To the ladies (and gents) out there trying to get a “summer body”

It’s SWEATING SEASON.

Boston is finally starting to heat up and I am looooooving it. As if I don’t go through laundry quickly enough, I am wearing multiple outfits a day now to accommodate my perpetual sweatiness. Actually, I am perpetually sweaty no matter what season it is, but now it’s profuse perpetual sweatiness.

Not that you care.

Someone on Instagram asked me last week to talk about my fitness journey a little bit, to which I agreed. I have talked about it a few times here on the blog, but I am always happy to share my story (which is ever evolving anyway) with any new friends (hi!).

For those who are returning readers (ily) familiar with my fitness journey, perhaps you can appreciate this post’s current perspective, which is in light of “summer body” season.

I made a little collage comparing pre-college and graduate school Alison. This will serve as a bit of context for the rest of my story.

D i s c l a i m e r: Please understand that every BODY is so uniquely different. There are some of you who currently look more like “pre-college” Alison who are perfectly healthy (i.e., no disordered thoughts around food or exercise, regular menstrual cycle, happy gal). There are some of you who look more like “grad school” Alison but may struggle with disordered eating and exercise, etc. And then there’s every type of body in between and beyond. Please do your best to know thyself. ♥︎

I won’t dive too deeply into how my fitness journey started, because I recently wrote a post about how it started very humbly with a Beyonce dance video and 15 minutes per day on the elliptical. Essentially, I am a naturally lazy person who was motivated to start working out by the will to lose weight in my high school years.

My story follows a relatively common narrative seen in many young women’s lives. She starts having an obsessive eating/exercise disorder because of sports or an innocent (or not) desire to get “toned”/less fat/whatever ➔ she has a deeply cutting revelation of her health state and embarks a long but beautiful push-pull journey of recovering (e.g., needing to take breaks from intense exercise in order to get menstrual cycle back) ➔ sometimes revisits old habits in times of stress and insecurity ➔ overall remains 99.9% recovered.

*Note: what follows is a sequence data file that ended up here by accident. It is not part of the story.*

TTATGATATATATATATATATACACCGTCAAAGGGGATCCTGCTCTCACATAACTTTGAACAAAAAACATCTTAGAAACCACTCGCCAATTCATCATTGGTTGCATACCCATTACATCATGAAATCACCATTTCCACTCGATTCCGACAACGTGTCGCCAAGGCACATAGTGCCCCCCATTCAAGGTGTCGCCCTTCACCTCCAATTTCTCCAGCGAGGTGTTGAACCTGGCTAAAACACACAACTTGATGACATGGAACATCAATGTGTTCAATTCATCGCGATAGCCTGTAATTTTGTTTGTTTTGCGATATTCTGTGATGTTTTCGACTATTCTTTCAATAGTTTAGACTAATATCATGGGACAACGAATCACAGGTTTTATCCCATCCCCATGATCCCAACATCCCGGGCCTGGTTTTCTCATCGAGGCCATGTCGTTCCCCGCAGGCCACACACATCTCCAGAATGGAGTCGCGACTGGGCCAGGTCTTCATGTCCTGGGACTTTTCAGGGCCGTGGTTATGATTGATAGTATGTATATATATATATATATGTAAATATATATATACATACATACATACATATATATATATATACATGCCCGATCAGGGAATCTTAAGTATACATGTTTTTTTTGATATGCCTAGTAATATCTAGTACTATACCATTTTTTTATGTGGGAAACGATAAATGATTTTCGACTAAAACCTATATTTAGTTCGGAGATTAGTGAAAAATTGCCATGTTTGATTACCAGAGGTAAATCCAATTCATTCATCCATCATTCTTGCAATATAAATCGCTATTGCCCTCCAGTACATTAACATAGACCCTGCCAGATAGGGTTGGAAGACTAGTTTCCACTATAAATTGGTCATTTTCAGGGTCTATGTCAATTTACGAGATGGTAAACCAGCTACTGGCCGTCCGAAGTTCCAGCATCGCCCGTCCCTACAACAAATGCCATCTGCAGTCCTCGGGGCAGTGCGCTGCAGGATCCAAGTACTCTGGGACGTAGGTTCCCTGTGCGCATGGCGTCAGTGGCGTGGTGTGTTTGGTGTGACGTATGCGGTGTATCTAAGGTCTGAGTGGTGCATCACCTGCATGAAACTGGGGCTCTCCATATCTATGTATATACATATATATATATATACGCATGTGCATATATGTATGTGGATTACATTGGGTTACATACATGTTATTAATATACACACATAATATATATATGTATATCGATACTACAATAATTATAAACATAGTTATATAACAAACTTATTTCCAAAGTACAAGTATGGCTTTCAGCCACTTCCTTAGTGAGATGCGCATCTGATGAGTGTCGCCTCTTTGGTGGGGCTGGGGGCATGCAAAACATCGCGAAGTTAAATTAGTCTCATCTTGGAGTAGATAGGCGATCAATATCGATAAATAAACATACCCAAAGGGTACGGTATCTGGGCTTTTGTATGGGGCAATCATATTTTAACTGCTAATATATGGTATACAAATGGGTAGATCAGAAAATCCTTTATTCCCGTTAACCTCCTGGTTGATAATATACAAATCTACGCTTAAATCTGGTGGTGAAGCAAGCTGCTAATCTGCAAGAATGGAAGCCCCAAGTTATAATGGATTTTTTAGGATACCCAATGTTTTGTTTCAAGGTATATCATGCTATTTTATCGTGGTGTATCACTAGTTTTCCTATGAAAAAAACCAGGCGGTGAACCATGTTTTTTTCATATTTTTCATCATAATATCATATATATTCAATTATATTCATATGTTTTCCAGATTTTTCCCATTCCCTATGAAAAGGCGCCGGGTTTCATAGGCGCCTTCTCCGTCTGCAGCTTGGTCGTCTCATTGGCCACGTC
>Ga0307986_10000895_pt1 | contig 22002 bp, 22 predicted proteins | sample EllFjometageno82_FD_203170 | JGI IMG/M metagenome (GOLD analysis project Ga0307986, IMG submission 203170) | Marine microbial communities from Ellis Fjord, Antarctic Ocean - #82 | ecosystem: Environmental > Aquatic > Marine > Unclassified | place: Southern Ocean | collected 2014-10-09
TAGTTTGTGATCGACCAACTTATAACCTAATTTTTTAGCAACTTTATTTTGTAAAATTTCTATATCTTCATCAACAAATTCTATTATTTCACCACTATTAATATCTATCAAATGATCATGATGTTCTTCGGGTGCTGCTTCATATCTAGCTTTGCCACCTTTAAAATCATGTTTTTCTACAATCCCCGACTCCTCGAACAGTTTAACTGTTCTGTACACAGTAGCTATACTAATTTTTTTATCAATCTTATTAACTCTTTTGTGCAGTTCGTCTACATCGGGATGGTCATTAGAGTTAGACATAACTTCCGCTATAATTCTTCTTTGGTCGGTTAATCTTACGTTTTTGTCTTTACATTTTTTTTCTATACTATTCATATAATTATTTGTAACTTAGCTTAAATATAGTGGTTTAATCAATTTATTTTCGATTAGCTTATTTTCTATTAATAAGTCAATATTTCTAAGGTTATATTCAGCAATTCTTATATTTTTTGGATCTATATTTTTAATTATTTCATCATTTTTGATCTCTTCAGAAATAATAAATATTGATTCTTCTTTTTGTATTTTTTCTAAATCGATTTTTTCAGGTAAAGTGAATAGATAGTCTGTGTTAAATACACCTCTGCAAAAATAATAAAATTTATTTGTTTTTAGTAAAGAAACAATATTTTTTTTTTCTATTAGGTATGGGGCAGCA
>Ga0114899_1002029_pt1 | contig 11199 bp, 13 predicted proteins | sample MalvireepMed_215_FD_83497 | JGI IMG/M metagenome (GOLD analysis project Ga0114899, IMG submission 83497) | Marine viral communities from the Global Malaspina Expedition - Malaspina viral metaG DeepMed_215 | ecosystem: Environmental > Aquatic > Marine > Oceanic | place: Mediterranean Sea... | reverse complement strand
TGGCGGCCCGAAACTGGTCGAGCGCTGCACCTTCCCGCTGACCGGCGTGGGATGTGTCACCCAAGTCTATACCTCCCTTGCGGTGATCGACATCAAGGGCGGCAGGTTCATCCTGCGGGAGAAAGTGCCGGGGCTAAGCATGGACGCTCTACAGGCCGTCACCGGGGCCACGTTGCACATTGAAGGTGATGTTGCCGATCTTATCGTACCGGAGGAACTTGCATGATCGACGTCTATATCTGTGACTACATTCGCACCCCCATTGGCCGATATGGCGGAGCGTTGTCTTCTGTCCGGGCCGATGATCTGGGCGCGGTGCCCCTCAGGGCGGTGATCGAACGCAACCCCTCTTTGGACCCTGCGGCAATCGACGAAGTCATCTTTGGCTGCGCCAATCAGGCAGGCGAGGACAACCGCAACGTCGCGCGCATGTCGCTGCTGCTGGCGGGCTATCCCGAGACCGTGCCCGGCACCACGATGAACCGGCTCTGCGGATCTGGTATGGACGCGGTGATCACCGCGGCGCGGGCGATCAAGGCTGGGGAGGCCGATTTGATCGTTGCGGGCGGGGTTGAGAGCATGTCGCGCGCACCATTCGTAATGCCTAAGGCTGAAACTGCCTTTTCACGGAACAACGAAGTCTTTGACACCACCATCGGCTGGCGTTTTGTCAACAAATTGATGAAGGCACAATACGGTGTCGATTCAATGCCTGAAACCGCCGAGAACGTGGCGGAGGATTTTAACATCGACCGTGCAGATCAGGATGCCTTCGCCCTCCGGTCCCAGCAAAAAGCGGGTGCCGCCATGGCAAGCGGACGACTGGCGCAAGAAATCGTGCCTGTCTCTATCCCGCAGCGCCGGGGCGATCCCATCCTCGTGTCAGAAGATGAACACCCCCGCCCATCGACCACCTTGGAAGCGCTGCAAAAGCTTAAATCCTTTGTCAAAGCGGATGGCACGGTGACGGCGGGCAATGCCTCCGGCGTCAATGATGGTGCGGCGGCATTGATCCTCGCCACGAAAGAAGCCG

In no way do I mean to minimize anyone’s unique story, nor my own, but I am simplifying the narrative as a testament to how easy and common it is to fall into the trap of disordered eating and exercise.

(Here is a post about when I felt I truly stopped becoming obsessed with exercise and here is a peek into my undergrad workout routine, which is kind of similar to my routine now, except I am currently more lax.)

In all transparency, I do still go through phases during which I struggle with my body image and wonder if X, Y, or Z will help me feel better about myself. I attribute this to being a human who uses social media. However, fitness has slowly but surely become something that is first and foremost FOR function, mental health, and happiness. It is NOT FOR (or I avoid at all costs to make it for) a certain physique, weight, or “summer body.”

Back to the photo above. I had ripped abs in high school. You could perhaps say I had a nice “summer body.” True, I did a lot of core work, but the main reason my abs were so prominent is that I had very little body fat due to restriction of calories and overexercising.

I was chronically tired and unhappy.

I would like to draw your attention to my wrists in the first photo. I have genetically tiny wrists in the first place, but at that time, even I would think they were on the brink of snapping at some point. I don’t look incredibly unhealthy in the rest of the photo; some would say I look great. I remember people commenting on how fit and strong I looked (again, just because you could SEE my abs). But recalling how skeletal my hands looked, and, above all, recalling how unhappy I felt within, I know now that no external appearance made summer any better for me.

My workouts at that point had to make me want to die or else it wasn’t really worth it. I must admit that I did grow a lot in my general fitness and strength this time, because I pushed myself more than I ever did in my life (remember, I am a naturally lazy person). However, I could only improve to a certain point. There was very little rest and very little fuel to keep me going.

Refer to some of the above posts if you are interested in the interim between pre-college Alison and grad school (current) Alison. It’s been a long journey!

As the photo caption says, I have since gained 40-45 lbs in both fat and muscle (and maybe bone honestly; I was a late bloomer). You can no longer see a 6-pack. Who knows what you can even see; I don’t like posting my midriff on social media now (for modesty reasons, not due to any sort of shame for what my abs do or do not look like).

I am a pear-shaped, lower-body-heavy person who is consequently challenged by any sort of leg raise exercise. People (usually older Asian folks) have commented on how large and bulky I look. I have also gained weight pretty much every single year since I entered college (although my weight is probably at its happy point currently).